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REVIEW: Absurd Person Singular at the Bear Pit, 10th to 18 December 2021

Absurd Person Singular should perhaps come with a warning: ingredients may cause decreased gaiety and Chrimbo cynicism.

It is set during the early 1970s over three successive Christmas Eves in the kitchens of three couples and divided into three acts. Very much prime Alan Ayckbourn territory, the play, written in 1975, follows the changing fortunes of the characters while exposing the foibles of the age and the hapless humans under our scrutiny.

Paul and Viv Tomlinson as the Hopcrofts. Photo: Patrick Baldwin
Paul and Viv Tomlinson as the Hopcrofts. Photo: Patrick Baldwin

While not exactly ho ho ho, the play is perhaps perfect fodder for the Bear Pit Theatre Company. The company earned its Ayckbourn stripes with the superb The Norman Conquests early last year, on the cusp of Covid lockdown numero uno. So it seems apt, if not a little jinksy, to return to bat with more from the master satirist of middle-class manners.

There are three couples, so six juicy erring humans for the cast to get their chops round. And really, under the experienced hand of director Vanessa Comer, the tremendous characterisation going on make this production excellent entertainment.

Set in the round, the three acts take place in the separate kitchens of the couples. You can tell a lot about a couple by their kitchen. The trio of acts kicks off with ‘Last Christmas’ where the kitchen has Formica tops and a new state-of-the-art washing machine. Yup, they are – quelle horreur - what used to be called nouveau riche. The offending kitchen belongs to Sidney Hopcroft, an ambitious tradesman, and his submissive wife Jane - played with aplomb by Paul and Viv Tomlinson. We meet them as they prepare to host a social-climbing event thinly disguised as a drinks party. It is a disaster… with Jane’s ill-fated dash to the off licence for tonic in the rain is a particular tragicomic delight.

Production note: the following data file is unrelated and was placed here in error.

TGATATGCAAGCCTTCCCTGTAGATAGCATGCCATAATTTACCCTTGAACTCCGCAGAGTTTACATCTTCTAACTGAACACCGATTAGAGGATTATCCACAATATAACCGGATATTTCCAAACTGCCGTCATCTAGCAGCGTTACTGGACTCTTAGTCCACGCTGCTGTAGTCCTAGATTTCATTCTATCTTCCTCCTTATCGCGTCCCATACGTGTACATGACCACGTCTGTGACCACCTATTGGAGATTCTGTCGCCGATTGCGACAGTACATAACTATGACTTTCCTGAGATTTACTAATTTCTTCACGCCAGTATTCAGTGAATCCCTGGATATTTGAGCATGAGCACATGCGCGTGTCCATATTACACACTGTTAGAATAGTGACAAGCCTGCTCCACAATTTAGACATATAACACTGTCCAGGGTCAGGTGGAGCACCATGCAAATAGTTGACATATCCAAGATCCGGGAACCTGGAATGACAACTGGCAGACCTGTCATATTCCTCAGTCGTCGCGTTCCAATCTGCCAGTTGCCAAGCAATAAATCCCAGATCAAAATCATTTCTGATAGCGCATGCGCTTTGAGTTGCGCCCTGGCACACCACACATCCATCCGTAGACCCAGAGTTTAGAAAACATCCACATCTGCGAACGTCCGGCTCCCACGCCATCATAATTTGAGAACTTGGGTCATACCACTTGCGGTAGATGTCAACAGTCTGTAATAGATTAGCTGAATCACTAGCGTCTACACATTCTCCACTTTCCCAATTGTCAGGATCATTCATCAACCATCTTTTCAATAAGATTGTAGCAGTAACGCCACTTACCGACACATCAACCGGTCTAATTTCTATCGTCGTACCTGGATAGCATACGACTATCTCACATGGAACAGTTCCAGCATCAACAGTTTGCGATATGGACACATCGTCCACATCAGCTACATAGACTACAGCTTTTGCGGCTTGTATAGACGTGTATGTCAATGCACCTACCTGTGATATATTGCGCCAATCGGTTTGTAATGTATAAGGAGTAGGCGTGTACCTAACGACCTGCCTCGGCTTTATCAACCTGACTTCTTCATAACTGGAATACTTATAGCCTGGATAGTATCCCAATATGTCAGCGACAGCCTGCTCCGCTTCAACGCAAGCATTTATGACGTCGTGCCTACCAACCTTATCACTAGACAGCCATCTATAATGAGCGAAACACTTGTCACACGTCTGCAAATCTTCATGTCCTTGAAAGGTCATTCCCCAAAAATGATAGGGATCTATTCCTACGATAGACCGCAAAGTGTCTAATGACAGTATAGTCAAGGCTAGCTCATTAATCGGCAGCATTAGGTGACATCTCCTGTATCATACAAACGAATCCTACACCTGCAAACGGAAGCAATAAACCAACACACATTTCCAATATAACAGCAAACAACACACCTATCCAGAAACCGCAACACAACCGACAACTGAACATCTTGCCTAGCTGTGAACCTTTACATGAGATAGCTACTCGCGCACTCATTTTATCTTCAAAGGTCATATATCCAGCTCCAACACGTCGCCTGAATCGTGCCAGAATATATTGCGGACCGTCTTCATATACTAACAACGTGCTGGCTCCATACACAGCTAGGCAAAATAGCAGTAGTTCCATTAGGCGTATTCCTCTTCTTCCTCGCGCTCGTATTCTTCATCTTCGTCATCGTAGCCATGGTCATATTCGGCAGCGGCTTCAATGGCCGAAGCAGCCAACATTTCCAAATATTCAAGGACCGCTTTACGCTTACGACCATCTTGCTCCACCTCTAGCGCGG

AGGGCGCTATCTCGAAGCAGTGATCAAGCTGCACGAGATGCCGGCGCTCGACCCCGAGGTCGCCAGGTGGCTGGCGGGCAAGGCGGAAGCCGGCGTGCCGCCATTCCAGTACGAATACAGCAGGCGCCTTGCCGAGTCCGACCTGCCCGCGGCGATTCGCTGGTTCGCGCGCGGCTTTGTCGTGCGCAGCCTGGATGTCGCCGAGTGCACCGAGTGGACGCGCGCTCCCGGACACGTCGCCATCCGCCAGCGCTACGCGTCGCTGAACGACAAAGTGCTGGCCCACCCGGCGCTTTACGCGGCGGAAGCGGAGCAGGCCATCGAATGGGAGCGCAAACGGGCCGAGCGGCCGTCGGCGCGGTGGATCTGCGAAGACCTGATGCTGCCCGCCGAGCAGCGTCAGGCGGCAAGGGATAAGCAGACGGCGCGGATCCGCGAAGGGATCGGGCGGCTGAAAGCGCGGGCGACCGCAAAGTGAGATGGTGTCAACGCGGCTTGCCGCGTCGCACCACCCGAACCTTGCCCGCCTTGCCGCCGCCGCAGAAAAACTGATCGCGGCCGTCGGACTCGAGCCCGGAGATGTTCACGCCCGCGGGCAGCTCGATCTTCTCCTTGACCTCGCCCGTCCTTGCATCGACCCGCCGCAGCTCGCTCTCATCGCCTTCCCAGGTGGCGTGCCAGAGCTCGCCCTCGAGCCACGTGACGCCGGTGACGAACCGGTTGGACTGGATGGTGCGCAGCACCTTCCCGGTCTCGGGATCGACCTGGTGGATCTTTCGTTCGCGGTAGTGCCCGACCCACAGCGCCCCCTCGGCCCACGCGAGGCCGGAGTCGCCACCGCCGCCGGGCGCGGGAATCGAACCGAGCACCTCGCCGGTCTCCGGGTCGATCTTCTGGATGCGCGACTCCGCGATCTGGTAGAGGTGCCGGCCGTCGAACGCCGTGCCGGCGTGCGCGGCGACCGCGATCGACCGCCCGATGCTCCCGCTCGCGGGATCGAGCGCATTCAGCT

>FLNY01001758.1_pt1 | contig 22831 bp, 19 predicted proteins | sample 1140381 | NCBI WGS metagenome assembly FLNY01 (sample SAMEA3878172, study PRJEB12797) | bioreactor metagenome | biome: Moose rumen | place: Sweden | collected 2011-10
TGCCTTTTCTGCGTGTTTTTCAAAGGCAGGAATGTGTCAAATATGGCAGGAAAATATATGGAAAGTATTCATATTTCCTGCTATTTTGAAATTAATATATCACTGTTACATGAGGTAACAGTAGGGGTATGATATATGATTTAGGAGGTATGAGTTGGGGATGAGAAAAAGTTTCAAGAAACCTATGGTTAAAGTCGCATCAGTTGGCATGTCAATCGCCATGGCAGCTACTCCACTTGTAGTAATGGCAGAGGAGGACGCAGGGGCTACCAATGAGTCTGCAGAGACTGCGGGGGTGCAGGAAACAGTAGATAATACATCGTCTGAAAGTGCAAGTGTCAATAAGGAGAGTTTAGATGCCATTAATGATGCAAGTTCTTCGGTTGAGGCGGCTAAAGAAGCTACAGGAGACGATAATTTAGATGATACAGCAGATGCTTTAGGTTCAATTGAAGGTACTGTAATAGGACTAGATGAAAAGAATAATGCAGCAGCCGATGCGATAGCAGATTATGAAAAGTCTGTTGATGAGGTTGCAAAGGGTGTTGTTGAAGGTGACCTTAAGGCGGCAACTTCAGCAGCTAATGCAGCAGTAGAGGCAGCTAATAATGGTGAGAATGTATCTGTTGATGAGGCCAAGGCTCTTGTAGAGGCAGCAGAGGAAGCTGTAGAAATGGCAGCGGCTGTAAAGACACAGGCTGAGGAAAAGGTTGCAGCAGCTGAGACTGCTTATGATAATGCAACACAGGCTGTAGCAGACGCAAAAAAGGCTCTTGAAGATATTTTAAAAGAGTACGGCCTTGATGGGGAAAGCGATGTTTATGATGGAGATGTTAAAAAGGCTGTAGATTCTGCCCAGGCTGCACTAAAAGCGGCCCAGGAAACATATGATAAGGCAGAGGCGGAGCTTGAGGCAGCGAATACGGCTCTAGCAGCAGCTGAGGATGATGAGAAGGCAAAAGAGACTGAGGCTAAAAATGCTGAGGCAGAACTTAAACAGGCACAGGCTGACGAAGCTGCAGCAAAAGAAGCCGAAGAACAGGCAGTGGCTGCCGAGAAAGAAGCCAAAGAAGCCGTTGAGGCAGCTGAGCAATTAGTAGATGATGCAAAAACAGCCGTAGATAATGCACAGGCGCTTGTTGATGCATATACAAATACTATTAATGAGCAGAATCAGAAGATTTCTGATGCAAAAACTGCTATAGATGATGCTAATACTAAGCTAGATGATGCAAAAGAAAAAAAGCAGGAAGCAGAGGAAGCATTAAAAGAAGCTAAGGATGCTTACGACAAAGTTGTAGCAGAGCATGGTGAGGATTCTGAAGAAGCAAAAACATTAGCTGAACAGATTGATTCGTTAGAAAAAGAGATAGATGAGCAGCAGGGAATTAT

Their guests are: well-heeled banker and snobby wife Ronald and Marion Brewster-Wright – played with relish and vim by Graham Buckingham-Underhill and Lesley Simms; and architect and lothario Geoff Jackson and his pill-popping angst-ridden wife Eva, again spot-on performances from Peter Ward and Kathy Buckingham-Underhill.

Over the course of the next two years things unravel for some of the characters in quite surprising and depressing ways, but always with a deliciously dark comic underbelly. There’s a sort of Chekovian despair that hovers over the lives of those before us. Eva’s suicide attempts are continually mistaken for some other antic in the second act, while Marion’s alcoholism adds extra cringe in the third – with both actors really excelling in these moments.

Pace-wise things could have been turned up a notch, and wasn’t helped by having two intervals between the acts and seemed unnecessary.

But that aside, this play is a sort of dour delight – reminiscent perhaps of many family Christmases, where expectation is undercut by reality and quibbles, quarrels and excess don’t always bring out the best in people.

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